Public transport is excellent in Magdeburg. The backbone of it is the excellent tram system, supplemented by buses and the S-Bahn train line from Schönebeck to Zielitz. You can get almost everywhere in Magdeburg by public transport. Between 6 am and 8 pm buses and trams run every 10 minutes between Mon-Fri and every 20 min during Saturdays. During the night and on holidays there are night lines operating every hour.
If you stay in just one quarter of Magdeburg walking is a good idea, but try to cover more of the city and you'll soon find that you need other ways to get around.
Bicycle is is probably the best way to see Magdeburg. The city is almost completely flat and an effort has been made in the last years to renew or establish bicycle pathways. Often you are faster than the tram or the bus with your bicycle, especially when you have to switch between bus and tram to get where you want to go.
During summer there are regular cruises on the Elbe River operated by Weiße Flotte Magdeburg. Most popular is a visit to the Schiffshebewerk Rothensee and to the Wasserstraßenkreuz, which is essentially a canal bridge over the Elbe river. The same company also operates a small ferry from Buckau to the Rothehornpark, the island in the middle of the Elbe.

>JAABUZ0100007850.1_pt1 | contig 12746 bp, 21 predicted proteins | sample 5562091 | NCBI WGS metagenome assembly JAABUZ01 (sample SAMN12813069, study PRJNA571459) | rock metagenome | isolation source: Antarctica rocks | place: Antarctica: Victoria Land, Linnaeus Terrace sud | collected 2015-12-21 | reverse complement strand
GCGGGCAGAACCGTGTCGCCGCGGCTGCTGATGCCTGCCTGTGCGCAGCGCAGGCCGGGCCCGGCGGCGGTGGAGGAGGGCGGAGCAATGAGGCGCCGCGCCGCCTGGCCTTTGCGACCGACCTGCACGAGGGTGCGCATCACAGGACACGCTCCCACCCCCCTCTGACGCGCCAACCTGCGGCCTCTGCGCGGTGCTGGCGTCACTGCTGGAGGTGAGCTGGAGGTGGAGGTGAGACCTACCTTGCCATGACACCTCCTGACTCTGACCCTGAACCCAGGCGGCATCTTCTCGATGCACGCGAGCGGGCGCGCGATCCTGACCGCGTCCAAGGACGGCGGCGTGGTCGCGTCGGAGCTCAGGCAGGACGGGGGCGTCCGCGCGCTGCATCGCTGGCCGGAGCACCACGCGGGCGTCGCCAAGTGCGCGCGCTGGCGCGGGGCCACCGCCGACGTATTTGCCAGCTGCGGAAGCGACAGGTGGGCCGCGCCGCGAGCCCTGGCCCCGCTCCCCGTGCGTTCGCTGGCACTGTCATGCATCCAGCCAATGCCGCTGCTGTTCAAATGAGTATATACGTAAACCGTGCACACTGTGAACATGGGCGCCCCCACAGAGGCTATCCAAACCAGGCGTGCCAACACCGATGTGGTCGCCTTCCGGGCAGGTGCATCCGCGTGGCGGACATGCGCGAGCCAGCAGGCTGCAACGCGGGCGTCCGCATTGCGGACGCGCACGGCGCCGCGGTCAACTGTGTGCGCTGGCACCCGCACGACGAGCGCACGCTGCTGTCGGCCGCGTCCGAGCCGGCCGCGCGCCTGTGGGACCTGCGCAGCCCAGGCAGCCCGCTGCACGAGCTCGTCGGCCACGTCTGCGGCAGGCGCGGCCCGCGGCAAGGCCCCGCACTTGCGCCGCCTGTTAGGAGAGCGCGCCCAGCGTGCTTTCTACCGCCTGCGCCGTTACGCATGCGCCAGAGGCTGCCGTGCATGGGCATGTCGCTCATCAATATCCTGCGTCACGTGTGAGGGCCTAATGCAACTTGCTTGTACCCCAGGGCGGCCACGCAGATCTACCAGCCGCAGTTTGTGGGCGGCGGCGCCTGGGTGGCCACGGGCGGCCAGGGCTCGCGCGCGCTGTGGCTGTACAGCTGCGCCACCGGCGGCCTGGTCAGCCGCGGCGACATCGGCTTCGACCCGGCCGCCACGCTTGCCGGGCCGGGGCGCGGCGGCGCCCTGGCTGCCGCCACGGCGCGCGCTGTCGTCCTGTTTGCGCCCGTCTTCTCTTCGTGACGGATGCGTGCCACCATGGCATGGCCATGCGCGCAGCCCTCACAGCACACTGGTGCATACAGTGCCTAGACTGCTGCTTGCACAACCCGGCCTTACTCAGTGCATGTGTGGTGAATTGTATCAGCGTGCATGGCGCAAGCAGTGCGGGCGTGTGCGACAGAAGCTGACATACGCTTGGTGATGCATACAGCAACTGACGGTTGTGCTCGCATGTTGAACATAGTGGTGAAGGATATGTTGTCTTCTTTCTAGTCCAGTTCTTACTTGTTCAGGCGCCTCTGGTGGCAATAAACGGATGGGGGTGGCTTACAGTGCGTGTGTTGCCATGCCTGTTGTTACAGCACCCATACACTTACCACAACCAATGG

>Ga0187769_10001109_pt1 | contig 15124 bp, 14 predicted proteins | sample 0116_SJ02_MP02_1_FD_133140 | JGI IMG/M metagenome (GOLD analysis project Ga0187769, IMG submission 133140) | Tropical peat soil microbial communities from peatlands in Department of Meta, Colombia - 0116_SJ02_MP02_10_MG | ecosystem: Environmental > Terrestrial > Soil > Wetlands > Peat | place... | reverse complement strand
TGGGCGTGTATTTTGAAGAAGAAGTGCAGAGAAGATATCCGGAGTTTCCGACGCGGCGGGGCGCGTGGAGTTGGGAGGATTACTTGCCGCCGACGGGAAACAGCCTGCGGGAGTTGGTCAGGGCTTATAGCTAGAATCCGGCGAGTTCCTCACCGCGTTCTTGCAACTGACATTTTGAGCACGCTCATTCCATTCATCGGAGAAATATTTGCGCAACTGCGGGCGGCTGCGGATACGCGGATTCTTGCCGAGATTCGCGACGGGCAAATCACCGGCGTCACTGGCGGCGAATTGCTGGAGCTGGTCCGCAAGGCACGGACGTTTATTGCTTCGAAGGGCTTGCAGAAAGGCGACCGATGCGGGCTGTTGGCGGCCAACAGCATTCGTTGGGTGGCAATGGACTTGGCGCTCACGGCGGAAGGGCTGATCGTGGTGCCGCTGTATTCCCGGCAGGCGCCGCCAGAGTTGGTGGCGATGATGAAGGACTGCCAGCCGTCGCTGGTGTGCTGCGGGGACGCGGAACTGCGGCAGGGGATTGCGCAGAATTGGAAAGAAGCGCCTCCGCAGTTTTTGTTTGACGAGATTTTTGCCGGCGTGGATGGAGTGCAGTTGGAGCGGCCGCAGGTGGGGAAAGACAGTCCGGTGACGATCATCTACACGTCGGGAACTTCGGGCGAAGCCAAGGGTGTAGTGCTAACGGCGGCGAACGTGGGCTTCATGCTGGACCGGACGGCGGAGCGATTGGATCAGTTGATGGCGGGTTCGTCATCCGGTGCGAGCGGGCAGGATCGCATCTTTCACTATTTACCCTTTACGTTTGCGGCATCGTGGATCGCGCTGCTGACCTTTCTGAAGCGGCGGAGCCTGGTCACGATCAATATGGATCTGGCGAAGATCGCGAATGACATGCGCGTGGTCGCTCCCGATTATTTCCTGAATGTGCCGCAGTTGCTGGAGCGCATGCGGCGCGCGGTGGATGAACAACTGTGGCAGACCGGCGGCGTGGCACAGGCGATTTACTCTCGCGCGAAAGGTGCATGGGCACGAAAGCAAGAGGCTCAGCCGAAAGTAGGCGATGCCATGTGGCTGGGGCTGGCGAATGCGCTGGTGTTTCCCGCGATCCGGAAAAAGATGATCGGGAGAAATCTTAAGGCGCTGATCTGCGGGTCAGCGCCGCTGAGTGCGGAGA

There are many restaurants in Magdeburg, so you won't be starving for lack of choice.
- Bingöl Grill at Breiter Weg 231 (near Hasselbachplatz) and at other locations around the city.
The place is legendary among lovers of Turkish food and Döner. Clean, with decent service, real silverware, porcellain plates and prices that rival big fast food chains. Open until late at night, so ideal if you need to grab something solid after a night of partying.